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With only two feature films under his belt to date, writer/director Adam Leon has made a big noise by using very little. His breakout film, “Gimme The Loot,” was fresh, exciting, and low-key caper film that captured the attention of SXSW, Cannes, and beyond. For his followup, Leon tells another intimate, authentic New York City story with “Tramps.” Premiering last fall at the Toronto International Film Festival, it may not have had glitzy A-list stars, but the crowd-pleasing charmer sparked a small bidding war, with streaming titans Netflix coming out on top. Continue reading The Movies That Changed My Life: ‘Tramps’ Director Adam Leon at The Playlist.
Stanley Kubrick Considered Nino Rota Score, Using Intertitles Instead Of Narration For ‘Barry Lyndon’
In a catalog with no shortage of masterpieces, for many fans of Stanley Kubrick, “Barry Lyndon” is near the top of the list. The director’s visually stunning, melancholy, and hilarious adaptation of William Makepeace Thackeray‘s novel is almost staggering in its technical precision, and it’s matched by Kubrick’s exacting vision. However, the director tried a couple different avenues before landing on how he would present the tale of the titular character, with different ideas for the score and narration considered through the editing process. Continue reading Stanley Kubrick Considered Nino Rota Score, Using Intertitles Instead Of Narration For ‘Barry Lyndon’ at The Playlist.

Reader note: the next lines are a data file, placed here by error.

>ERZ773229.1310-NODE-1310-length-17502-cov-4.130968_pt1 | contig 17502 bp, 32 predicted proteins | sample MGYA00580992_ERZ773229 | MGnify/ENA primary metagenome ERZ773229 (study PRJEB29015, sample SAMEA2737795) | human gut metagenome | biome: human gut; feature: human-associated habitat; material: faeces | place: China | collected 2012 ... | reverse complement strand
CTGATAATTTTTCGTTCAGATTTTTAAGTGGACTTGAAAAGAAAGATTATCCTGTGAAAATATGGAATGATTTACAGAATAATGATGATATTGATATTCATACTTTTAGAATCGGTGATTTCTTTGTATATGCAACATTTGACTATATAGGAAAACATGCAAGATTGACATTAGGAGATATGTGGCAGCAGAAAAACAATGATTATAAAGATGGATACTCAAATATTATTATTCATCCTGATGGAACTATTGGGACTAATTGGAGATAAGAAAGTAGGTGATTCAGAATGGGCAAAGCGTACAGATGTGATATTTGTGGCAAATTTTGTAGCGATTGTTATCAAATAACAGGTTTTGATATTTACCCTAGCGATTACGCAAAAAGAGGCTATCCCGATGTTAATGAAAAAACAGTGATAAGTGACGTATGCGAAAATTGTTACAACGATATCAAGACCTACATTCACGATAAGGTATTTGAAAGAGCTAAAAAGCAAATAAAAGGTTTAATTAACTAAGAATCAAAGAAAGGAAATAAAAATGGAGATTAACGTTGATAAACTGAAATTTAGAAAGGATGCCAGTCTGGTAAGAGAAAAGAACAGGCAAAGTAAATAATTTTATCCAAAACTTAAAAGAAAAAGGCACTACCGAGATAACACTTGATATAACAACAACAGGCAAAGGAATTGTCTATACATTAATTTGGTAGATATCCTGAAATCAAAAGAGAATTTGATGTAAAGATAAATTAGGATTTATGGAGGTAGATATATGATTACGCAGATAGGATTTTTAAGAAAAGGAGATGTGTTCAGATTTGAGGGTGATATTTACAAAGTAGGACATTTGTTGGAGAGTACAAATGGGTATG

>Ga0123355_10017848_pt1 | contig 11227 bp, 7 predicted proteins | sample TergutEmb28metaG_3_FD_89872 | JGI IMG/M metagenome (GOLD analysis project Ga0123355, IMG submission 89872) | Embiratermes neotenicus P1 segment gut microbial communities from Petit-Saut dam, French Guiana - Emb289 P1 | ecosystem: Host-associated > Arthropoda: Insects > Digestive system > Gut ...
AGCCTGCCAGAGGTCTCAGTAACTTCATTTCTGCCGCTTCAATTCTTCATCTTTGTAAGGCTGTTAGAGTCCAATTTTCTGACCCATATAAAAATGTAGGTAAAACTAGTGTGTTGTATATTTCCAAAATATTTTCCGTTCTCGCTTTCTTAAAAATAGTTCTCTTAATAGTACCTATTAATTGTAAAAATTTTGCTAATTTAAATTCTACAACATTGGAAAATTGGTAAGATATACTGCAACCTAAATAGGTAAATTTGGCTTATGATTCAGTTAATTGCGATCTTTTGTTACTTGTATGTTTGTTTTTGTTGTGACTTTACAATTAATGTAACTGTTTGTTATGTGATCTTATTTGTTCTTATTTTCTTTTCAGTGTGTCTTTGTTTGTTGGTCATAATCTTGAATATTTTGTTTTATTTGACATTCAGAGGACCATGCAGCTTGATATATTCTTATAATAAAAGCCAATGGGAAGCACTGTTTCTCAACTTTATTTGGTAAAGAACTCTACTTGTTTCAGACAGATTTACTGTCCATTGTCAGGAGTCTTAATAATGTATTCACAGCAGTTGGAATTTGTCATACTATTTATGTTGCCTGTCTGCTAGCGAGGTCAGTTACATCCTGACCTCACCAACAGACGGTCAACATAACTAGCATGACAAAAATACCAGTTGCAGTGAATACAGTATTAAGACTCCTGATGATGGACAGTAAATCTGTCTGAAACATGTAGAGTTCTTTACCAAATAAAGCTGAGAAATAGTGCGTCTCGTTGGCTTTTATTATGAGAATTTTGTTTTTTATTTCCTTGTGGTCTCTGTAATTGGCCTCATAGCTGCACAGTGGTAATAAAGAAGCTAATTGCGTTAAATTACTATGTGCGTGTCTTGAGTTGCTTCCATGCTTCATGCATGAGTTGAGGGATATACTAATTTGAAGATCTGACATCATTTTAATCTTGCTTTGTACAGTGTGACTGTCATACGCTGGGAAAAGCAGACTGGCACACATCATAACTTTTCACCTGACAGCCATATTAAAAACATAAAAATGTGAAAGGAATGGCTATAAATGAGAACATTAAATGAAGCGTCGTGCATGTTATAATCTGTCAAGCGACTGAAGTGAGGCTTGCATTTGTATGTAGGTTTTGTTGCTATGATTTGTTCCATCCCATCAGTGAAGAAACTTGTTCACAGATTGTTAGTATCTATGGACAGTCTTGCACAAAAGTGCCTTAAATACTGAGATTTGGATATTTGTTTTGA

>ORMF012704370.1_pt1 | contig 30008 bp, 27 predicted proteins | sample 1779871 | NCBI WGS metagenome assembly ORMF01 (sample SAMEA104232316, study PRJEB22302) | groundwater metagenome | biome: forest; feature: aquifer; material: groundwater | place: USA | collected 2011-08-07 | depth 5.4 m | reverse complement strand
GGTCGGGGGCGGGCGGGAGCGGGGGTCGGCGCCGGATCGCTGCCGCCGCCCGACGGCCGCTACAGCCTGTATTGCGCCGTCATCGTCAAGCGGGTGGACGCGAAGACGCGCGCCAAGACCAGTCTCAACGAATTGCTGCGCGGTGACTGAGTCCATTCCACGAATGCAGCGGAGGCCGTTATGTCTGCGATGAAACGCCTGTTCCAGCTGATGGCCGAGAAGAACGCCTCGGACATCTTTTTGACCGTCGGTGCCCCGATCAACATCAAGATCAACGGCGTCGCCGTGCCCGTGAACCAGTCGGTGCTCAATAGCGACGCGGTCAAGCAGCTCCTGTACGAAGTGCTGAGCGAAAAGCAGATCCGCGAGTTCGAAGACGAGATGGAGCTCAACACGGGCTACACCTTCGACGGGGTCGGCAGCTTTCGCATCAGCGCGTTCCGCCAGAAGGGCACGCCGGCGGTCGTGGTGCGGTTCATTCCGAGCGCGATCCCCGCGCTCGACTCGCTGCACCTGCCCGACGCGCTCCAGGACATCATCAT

With the world at our fingertips nowadays, art forms feed into others as we are constantly inspired whether nose-deep into a great novel, or scrolling through an online catalog. And yes, life imitates art, but cinema juxtaposes both into a stunning amalgam of characters, scenery, sets, and dialogue, creating unforgettable universes of its own. Oftentimes directors take their own direction from varying forms of inspiration, whether adapting a screenplay from a book (an ongoing trend) , or creating a backdrop that adds dimension to a painting they like, a la David Lynch and his adoration for artist Edward Hopper. Continue reading Fine Art & Film Come Together In This Supercut at The Playlist.